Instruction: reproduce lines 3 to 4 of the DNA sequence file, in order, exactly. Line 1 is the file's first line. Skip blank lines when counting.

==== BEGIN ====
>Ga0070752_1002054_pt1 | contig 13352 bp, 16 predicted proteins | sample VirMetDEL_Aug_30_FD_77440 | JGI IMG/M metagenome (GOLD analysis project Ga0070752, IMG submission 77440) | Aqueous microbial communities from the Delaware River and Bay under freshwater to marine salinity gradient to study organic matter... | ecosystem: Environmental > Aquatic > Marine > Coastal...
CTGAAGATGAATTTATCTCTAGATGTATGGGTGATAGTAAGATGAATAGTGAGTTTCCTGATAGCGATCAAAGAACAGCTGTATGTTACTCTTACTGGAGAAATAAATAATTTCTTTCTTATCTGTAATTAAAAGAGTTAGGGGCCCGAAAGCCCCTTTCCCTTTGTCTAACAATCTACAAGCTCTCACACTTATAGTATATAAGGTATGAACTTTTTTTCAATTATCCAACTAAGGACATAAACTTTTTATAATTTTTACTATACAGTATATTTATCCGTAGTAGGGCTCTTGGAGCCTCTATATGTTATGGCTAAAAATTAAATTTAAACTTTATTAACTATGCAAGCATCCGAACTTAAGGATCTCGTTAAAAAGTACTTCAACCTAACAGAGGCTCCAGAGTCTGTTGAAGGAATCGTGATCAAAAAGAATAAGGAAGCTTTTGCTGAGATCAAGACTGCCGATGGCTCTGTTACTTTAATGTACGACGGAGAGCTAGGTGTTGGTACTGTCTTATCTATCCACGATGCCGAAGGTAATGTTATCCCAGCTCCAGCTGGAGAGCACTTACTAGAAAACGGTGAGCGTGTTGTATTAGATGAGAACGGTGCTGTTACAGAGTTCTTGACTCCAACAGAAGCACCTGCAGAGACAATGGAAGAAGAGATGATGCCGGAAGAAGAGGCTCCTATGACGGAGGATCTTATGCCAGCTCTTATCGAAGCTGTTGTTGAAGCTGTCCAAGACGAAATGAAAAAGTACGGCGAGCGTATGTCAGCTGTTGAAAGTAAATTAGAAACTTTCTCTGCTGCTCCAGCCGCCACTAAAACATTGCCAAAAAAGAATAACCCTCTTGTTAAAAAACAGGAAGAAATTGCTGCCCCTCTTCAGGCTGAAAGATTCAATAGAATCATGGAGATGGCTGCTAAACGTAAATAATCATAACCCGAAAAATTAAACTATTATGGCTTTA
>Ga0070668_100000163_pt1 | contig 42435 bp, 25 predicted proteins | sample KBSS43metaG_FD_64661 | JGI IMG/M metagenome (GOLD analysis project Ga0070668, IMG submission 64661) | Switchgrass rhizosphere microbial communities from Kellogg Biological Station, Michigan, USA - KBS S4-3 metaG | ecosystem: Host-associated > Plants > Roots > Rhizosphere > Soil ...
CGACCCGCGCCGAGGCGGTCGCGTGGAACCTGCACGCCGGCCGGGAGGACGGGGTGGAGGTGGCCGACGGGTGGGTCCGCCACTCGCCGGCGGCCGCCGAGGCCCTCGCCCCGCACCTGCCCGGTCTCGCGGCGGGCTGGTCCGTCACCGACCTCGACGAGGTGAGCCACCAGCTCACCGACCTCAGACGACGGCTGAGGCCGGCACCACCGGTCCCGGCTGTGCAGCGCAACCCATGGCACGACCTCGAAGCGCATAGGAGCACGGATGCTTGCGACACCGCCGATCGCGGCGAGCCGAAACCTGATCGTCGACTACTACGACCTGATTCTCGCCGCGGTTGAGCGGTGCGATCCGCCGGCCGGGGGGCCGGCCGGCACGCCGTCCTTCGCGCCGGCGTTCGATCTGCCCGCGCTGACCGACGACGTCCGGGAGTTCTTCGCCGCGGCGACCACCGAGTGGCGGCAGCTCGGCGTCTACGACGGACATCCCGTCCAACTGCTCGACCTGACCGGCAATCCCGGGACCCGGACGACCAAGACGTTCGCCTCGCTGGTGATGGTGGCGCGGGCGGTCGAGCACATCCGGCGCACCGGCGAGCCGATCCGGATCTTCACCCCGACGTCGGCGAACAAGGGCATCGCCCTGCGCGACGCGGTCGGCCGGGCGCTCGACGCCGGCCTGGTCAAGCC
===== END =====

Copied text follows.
>Ga0070668_100000163_pt1 | contig 42435 bp, 25 predicted proteins | sample KBSS43metaG_FD_64661 | JGI IMG/M metagenome (GOLD analysis project Ga0070668, IMG submission 64661) | Switchgrass rhizosphere microbial communities from Kellogg Biological Station, Michigan, USA - KBS S4-3 metaG | ecosystem: Host-associated > Plants > Roots > Rhizosphere > Soil ...
CGACCCGCGCCGAGGCGGTCGCGTGGAACCTGCACGCCGGCCGGGAGGACGGGGTGGAGGTGGCCGACGGGTGGGTCCGCCACTCGCCGGCGGCCGCCGAGGCCCTCGCCCCGCACCTGCCCGGTCTCGCGGCGGGCTGGTCCGTCACCGACCTCGACGAGGTGAGCCACCAGCTCACCGACCTCAGACGACGGCTGAGGCCGGCACCACCGGTCCCGGCTGTGCAGCGCAACCCATGGCACGACCTCGAAGCGCATAGGAGCACGGATGCTTGCGACACCGCCGATCGCGGCGAGCCGAAACCTGATCGTCGACTACTACGACCTGATTCTCGCCGCGGTTGAGCGGTGCGATCCGCCGGCCGGGGGGCCGGCCGGCACGCCGTCCTTCGCGCCGGCGTTCGATCTGCCCGCGCTGACCGACGACGTCCGGGAGTTCTTCGCCGCGGCGACCACCGAGTGGCGGCAGCTCGGCGTCTACGACGGACATCCCGTCCAACTGCTCGACCTGACCGGCAATCCCGGGACCCGGACGACCAAGACGTTCGCCTCGCTGGTGATGGTGGCGCGGGCGGTCGAGCACATCCGGCGCACCGGCGAGCCGATCCGGATCTTCACCCCGACGTCGGCGAACAAGGGCATCGCCCTGCGCGACGCGGTCGGCCGGGCGCTCGACGCCGGCCTGGTCAAGCC